Putting troubled past behind, he hopes to become IAS officer

Kicked out of home by his alcoholic father, post his mother’s suicide, Sunil (name changed) was barely 10 years old when he had to fend for himself on the streets.

Published: 06th November 2019 06:46 AM  |   Last Updated: 06th November 2019 06:46 AM   |  A+A-

By Express News Service

BENGALURU: Kicked out of home by his alcoholic father, post his mother’s suicide, Sunil (name changed) was barely 10 years old when he had to fend for himself on the streets. He and other such abandoned children slept in convention halls, stole food and money to get by. He and his gang were caught by the police and he was booked for stealing and attempt to murder on complaints from people in his neighbourhood.

“I can recall the torture inflicted on us by the police. Instead of taking us to court within 24 hours, we were kept at the station for two days, made to stand in a line with nothing but underwear and beaten by the police. Some of the older children received third degree torture. We were even threatened not to reveal anything in court. I was put into an observation home for nine months and was picked up by an NGO thereafter,” said Sunil, speaking to the media on the sidelines of a regional conclave of State Commissions for Protection of Child Rights on Tuesday.

 Things changed for the better as the NGO put him through school and he completed BSc.
“My friend and I were lucky enough to be picked up by this NGO. Otherwise, I would have surely turned into a criminal. I was treated like a good person, and not a criminal there,” said the 26-year-old. He first took up a job at a BPO and is currently working at a private bank in the city. He lives in a flat and has made friends as well, though very few know of his troubled past. He is looking to save up and join a coaching class to write his UPSC exam.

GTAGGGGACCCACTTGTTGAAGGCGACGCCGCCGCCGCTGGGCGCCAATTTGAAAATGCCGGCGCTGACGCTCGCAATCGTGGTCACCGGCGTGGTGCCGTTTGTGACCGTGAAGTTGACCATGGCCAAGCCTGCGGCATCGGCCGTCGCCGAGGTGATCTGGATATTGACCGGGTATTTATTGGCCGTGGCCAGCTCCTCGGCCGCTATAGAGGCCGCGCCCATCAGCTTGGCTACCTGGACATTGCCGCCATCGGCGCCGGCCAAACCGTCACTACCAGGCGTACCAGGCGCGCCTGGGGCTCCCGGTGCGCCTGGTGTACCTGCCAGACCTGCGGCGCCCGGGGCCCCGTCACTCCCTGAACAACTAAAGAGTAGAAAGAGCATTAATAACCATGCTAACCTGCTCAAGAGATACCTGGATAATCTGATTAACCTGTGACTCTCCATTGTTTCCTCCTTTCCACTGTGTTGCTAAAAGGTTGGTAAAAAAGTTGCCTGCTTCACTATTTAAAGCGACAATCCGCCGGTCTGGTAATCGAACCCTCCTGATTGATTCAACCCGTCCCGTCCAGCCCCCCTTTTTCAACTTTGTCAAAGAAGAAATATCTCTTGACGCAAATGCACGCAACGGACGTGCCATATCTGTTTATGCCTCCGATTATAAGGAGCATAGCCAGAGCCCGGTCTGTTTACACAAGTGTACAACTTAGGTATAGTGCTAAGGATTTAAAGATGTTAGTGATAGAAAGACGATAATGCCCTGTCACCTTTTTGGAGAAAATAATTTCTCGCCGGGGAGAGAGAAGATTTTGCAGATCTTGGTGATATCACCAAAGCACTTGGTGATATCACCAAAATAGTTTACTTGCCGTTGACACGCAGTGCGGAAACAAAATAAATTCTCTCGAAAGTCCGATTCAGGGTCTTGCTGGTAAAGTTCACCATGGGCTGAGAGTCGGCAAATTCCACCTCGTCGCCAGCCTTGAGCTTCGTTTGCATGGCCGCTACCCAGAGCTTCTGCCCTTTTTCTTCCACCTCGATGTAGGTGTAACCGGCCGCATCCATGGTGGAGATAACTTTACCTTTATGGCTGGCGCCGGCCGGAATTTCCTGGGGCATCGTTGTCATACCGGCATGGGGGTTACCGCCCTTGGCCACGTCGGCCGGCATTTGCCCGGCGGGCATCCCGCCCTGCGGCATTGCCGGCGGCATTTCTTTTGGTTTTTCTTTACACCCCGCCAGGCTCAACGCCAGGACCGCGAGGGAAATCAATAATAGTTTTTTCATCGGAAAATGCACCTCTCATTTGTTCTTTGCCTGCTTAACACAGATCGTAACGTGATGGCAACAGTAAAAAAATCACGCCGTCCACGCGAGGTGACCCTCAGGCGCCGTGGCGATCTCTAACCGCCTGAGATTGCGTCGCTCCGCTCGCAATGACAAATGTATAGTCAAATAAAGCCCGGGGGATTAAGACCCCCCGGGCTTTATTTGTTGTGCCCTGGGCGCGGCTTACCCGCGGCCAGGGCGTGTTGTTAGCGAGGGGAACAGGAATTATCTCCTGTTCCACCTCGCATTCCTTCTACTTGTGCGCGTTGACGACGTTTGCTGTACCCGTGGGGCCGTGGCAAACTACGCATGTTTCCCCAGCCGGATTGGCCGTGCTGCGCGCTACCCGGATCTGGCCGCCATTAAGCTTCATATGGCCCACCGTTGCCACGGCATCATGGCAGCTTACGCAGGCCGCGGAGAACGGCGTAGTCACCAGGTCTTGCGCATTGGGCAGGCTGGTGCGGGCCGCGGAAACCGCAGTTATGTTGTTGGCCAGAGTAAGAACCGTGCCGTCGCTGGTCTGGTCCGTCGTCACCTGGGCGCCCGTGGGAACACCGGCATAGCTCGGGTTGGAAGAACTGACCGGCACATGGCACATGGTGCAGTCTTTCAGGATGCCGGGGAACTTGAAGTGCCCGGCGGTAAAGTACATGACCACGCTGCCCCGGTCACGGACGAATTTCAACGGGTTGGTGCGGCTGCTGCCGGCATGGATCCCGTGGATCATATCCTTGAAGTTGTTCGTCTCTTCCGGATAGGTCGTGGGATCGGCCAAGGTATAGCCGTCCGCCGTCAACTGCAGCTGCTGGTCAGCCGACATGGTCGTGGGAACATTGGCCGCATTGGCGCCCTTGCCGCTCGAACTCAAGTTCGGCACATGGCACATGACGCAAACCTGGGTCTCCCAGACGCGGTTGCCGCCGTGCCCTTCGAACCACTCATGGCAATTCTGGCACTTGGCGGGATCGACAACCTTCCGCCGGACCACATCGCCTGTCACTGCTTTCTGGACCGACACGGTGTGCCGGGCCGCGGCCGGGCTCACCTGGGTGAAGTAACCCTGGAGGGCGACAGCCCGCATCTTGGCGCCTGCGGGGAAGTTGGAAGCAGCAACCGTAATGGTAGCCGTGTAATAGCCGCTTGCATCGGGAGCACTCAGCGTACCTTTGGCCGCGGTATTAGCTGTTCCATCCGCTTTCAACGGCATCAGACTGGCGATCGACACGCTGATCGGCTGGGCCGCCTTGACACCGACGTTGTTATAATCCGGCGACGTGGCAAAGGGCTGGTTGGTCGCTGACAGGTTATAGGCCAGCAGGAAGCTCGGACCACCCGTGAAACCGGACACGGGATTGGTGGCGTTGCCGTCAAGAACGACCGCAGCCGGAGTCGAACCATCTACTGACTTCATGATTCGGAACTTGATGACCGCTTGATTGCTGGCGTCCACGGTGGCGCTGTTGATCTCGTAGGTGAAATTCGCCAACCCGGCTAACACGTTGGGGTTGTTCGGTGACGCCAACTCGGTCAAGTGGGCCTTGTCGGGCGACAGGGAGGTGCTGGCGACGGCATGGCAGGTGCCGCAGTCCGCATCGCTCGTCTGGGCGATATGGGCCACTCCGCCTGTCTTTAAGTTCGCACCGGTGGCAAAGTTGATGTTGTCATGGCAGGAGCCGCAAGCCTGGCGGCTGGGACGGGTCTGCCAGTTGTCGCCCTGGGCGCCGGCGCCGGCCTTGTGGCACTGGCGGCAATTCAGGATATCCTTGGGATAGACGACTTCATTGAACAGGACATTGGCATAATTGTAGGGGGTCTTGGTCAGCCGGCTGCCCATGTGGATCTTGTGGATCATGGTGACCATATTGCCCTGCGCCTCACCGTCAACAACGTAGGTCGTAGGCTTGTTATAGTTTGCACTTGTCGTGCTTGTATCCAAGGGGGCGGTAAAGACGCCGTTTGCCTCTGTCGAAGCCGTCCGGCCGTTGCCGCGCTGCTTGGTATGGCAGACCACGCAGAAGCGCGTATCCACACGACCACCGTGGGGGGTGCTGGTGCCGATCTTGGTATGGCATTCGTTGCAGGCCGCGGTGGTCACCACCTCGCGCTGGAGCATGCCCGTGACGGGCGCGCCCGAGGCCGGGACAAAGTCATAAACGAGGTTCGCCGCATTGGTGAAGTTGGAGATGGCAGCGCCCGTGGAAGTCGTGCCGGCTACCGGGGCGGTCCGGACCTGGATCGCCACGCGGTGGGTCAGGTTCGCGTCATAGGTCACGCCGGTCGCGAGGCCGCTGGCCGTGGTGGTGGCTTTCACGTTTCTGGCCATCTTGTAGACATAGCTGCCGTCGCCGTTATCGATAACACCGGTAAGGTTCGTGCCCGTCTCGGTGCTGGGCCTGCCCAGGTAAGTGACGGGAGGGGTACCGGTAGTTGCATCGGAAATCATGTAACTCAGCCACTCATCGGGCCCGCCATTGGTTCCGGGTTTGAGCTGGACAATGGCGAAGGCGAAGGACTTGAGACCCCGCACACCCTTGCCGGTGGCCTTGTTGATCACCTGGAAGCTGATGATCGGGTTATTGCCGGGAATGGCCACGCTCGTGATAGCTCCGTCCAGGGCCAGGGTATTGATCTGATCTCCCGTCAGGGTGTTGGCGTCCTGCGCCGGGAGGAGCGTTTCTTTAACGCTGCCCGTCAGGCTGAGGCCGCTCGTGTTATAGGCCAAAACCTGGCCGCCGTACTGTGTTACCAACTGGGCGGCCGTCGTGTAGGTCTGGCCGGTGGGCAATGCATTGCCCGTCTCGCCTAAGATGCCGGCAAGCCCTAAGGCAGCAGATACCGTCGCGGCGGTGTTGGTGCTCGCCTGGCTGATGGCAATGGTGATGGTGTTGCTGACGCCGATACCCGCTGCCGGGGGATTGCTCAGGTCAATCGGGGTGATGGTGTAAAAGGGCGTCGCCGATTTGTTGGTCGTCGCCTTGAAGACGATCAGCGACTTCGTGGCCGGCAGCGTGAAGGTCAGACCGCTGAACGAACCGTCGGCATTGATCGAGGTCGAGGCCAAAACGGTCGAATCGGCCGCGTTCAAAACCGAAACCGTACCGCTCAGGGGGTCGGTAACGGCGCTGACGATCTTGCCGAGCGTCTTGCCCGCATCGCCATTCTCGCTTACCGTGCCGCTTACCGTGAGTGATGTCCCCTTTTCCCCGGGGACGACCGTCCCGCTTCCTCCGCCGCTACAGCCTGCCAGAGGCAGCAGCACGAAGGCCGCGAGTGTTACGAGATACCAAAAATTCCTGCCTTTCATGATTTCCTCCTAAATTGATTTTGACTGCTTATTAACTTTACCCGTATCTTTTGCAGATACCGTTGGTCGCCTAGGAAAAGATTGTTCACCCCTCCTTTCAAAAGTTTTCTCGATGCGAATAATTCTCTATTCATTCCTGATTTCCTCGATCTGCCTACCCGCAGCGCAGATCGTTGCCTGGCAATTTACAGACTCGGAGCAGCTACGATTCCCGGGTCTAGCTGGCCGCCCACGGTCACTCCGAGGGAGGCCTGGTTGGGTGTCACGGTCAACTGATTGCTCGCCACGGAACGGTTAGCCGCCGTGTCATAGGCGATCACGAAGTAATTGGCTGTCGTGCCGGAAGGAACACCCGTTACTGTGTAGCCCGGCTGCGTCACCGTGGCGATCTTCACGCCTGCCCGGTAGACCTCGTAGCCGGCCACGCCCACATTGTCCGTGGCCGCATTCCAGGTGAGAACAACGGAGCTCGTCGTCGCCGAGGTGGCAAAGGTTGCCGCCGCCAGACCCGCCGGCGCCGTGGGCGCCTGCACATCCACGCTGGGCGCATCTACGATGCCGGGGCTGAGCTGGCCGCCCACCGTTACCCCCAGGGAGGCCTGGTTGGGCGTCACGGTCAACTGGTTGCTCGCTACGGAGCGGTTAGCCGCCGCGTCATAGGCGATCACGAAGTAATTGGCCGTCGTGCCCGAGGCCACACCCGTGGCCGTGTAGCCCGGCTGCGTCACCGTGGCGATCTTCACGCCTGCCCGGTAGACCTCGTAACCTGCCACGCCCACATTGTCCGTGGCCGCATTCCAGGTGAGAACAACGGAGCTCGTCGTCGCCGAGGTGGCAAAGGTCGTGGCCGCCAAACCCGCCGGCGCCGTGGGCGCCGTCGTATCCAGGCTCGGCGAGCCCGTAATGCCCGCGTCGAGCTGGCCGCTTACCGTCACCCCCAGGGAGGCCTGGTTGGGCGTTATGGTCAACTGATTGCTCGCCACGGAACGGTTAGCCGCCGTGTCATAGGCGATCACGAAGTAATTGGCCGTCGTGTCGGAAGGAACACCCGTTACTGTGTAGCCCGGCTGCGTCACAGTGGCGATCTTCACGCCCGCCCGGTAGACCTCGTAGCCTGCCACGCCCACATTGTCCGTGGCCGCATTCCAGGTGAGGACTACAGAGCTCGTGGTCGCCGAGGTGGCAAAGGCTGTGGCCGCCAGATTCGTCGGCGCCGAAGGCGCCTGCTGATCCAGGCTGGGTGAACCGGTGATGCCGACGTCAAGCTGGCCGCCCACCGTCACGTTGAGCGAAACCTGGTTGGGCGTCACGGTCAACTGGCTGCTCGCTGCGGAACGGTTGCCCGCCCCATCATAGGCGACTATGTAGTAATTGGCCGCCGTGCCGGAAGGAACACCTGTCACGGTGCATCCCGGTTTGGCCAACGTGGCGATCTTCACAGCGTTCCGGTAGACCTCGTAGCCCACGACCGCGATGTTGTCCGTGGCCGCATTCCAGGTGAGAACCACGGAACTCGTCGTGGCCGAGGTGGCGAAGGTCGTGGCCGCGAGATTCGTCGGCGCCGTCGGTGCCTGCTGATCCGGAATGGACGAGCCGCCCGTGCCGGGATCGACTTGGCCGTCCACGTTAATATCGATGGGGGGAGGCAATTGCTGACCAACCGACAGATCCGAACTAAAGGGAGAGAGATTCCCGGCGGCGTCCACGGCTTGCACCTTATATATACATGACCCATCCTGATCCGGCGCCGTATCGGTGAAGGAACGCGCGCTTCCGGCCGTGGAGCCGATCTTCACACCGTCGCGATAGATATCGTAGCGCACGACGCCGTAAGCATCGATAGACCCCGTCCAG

“I decided to study and become an IAS officer and want to do social service. I want to help children like me so there are more who can come out of these situations. Children get influenced easily and take to crime but only because they are victims of circumstance. One needs to see them for who they truly are,” he said.

“I got a second chance and  guidance from people and that is what changed me. Though I missed fourth, fifth and sixth grades due to the crimes I committed, when I joined school in class 7, the teachers helped me catch up. Everyone deserves a second chance and positive reinforcement,” he said.

He said he did not know there were government commissions that looked into child rights until recently. “The government should allocate funds to give to credible NGOs, to put kids like us through school. They need to do more for juvenile children,” said the IAS aspirant. He sends money to his father who is a mason, though their relationship remains sour.

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